Jan Jansen

    I am working on an edition with the preliminary title `L'epopee de Nankoman - Une anthologie sur la fondation de Narena (Mali).' I hope it will be published in the series of the CNWS Research School next year. I am the co-editor (together with Sedou Camara, a historian at the Institut des Sciences Humaines at Bamako). The book will contain about ten texts and a few articles. Most of the texts have been collected by myself in 1996, but have been transcribed and translated by Malian scholars. They will therefore be published as their work. All the texts deal with the deeds of a certain Nankoman a.k.a. Konkoman, the founder of Narena. The texts clearly show the perspectives of the narrators, and therefore the book can be read as an extended case study on the dynamics of Mande oral tradition. Texts have been collected in Narena, allied villages and rival villages. Narena is often referred to as the capital of the Mali empire before Sunjata, but it is remarkable that the people of Narena itself don't refer at all to this discourse on Sunjata, when they construct narrative representations of their past.

    Robin Law

    Robin is now the head of the Fontes Historiae Africanae series, and I hope to append to the newsletter a copy of the revised guide for proposals to Fontes. Note his edition, The English in West Africa 1681-3: the Local Correspondence of the Royal Company of England 1681-1699, Part I (Oxford, for the British Academy, Fontes Historiae Africanae New Series 1; xx, 363pp. #45; ISBN 0-19-726176-0. This is the first volume (of 3-4) of a complete transcription of correspondence among the agents of the Royal African Company of England preserved in the Rawlinson collection (ms C 747, 748, 749) in the Bodleian Library, Oxford, covering the period 1681-99 (with some gaps). Work on the second volume, covering the years 1686-8, is in progress.

    John Lonsdale (Trinity College, Cambridge CB2 1TQ, UK, Phone:+44 (0)1223 338511, Fax: +44 (0)1223 338564). "Who waits to see the whole animal spears only the tail." [East African proverb]

    I want to put together over the next couple of years a book that will introduce the problems of (oral and written) source-use to both undergraduate and first-year graduate students of African history. The book will probably be called "The bones of Waiyaki". I have told the story of Waiyaki and how his life and death (in 1892, in British custody) has been told and retold half-a-dozen times in the past century, as Kikuyu people and British rulers in Kenya sought an appropriate past for their present ventures (as a chapter in David Anderson and Douglas Johnson's collection, Revealing Prophets: prophecy in eastern African history [London & Athens OH, 1995]. It's a fascinating story of the uses and abuses of history -- or, to put it more neutrally, of the construction of history -- which therefore would highlight to students just what it is that academic historians are up against in studying and interpreting the past. I would aim to reproduce up to about 30 sources, some of them very brief, together with all necessary explicatory matter, in a shortish book of perhaps 200 pages. The sources will be British and Kikuyu (but all in English), written and oral, dating from 1893 to the present day (some oral ones yet to be collected).

    The story of Waiyaki was used, successively, to bolster the reputations of rival British army officers in the 1890s, to justify British rule and land alienation, to resist both of these white projects by lawful means between the wars, to debate the issue of violence in the Mau Mau years, to give a precedent for the murder and upside-down burial of one of the Leakey family in 1954, and, more recently, to bolster Wambui Otieno's claim to the right to bury her husband 'SM'.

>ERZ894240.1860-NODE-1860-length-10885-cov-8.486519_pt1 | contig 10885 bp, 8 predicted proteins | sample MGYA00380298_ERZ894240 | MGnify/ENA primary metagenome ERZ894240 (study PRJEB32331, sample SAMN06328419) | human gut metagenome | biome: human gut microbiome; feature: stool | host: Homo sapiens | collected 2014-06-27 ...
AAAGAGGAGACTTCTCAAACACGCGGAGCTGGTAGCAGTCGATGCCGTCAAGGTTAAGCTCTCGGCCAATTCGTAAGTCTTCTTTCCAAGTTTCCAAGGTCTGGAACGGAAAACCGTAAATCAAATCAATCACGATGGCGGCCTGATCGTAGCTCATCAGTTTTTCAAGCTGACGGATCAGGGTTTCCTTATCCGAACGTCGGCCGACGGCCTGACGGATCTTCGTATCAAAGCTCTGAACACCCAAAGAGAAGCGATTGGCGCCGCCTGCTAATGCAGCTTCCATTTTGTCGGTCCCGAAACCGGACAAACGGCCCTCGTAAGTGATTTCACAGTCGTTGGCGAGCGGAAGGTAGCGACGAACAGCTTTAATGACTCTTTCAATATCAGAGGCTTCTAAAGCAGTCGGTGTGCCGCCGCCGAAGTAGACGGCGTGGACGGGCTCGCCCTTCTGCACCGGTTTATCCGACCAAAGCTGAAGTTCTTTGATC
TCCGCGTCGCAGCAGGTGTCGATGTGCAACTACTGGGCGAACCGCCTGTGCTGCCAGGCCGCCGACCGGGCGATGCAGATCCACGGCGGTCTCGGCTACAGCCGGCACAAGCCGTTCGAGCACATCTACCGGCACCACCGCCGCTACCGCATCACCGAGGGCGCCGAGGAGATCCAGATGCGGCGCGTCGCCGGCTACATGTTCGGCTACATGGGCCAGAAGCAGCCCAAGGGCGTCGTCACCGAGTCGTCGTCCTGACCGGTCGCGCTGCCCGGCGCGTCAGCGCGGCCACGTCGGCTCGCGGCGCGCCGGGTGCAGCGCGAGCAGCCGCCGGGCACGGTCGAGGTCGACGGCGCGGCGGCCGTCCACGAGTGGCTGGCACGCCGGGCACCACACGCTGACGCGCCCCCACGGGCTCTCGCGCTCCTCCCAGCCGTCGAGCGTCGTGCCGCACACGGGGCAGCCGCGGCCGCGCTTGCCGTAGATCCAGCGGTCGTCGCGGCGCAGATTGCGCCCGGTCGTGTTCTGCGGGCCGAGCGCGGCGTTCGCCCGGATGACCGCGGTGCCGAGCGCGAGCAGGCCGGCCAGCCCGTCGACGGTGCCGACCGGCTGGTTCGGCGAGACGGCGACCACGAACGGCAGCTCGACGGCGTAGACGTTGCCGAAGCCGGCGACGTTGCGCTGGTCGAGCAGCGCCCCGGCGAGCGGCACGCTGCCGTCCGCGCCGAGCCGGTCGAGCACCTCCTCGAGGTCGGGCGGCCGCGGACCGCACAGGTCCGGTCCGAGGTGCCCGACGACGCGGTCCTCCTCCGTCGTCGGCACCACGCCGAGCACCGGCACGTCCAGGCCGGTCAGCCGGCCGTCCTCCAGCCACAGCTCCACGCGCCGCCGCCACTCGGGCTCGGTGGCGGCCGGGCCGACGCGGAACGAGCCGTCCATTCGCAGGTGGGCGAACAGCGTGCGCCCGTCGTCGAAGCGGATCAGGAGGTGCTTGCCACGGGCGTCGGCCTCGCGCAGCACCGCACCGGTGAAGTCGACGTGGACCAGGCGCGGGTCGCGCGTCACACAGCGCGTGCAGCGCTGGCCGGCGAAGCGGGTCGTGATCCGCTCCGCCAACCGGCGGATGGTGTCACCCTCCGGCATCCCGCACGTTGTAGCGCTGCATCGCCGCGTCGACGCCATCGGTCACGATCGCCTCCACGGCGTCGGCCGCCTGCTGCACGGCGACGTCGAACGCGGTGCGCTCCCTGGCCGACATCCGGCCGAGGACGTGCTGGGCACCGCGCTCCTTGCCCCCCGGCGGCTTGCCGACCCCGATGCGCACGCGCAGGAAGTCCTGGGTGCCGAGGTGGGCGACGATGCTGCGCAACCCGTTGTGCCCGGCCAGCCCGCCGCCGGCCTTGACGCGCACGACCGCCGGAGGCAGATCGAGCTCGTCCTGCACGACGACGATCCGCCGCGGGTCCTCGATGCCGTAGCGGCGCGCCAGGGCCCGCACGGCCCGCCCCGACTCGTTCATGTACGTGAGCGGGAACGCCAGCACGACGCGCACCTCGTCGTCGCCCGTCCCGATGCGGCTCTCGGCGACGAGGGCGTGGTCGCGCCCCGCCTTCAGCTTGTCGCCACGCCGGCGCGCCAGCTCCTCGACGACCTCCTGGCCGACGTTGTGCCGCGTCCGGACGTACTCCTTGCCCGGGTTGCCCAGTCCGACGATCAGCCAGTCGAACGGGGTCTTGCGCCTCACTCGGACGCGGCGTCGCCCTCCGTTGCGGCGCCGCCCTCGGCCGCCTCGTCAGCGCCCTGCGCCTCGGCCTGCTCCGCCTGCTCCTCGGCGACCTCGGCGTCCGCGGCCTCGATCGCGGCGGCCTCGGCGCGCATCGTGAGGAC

The main problem which I think I face is the contradiction between my own temptation to re-tell a good story on the one hand and, on the other, the pedagogical need to set the documents before students with sufficient explicatory matter about author, audience and context to enable them to reach a critical judgment but also sufficiently neutrally to permit them to reach their own independent conclusions and therefore to tell a story potentially very different from my own.

    I would be most grateful for any ideas from list members, and/or perhaps previous books which explicitly tackle this problem. It may be that the only solution is for me to resist the temptation to tell the story my way, but it is a solution I am naturally reluctant to adopt.

    Paul Lovejoy

    The Social Sciences and Humanities Research Council of Canada has made a 5-year award to fund a major collaborative research initiative, under the program of that name, on the slave trade of the "Nigerian" hinterland and the development of the African Diaspora. I am the Project Director. The team of 23 scholars from 12 countries includes an executive committee consisting of Lovejoy, David Trotman (York), David Eltis (Queen's), Robin Law (Stirling), Kristin Mann (Emory), and ElisJe Soumonni (UniversitJ Nationale du Benin). The program of research and development includes an archival component, creation of data sets, and thematic concentrations on the ports of the trade, trans-Atlantic linkages, the Islamic factor, and ethnicity/identities. The dissemination of primary source material, including archival documents and oral data, will be a central feature of the project. A secretariat is being established at York University in Toronto to coordinate the activities of the project.

    David Robinson

    I should report that the first volume of the translation of Shaikh Musa Kamara's ethnohistory of the Western Sudan, and particularly of the Senegal River valley, should be out in February 1998. It is the first volume of four. Jean Schmitz is the main editor, and he has coordinated a team of translators, linguists and historians in Senegal, France and the United States. Schmitz et al,Zuhur al-Basatin, ou Histoire des Noirs musulmans, 4 volume translation and commentary of work of a Senegalese scholar, to be published by the Centre National de la Recherche Scientifique and the Organisation de la Recherche Scientifique d'Outre-Mer (CNRS and ORSTOM, respectively, Paris). The Arabic "originals" are located at IFAN in Dakar and in the Kamara family library in Ganguel, Department of Matam, Senegal. I will be the lead editor for volume 3. Kamara lived from 1861 to 1945, and wrote this work in approximately 1921-5. See my article, "Historien et anthropologue sJnJgalais: Shaykh Musa Kamara," Cahiers d'Etudes Africaines, 1988.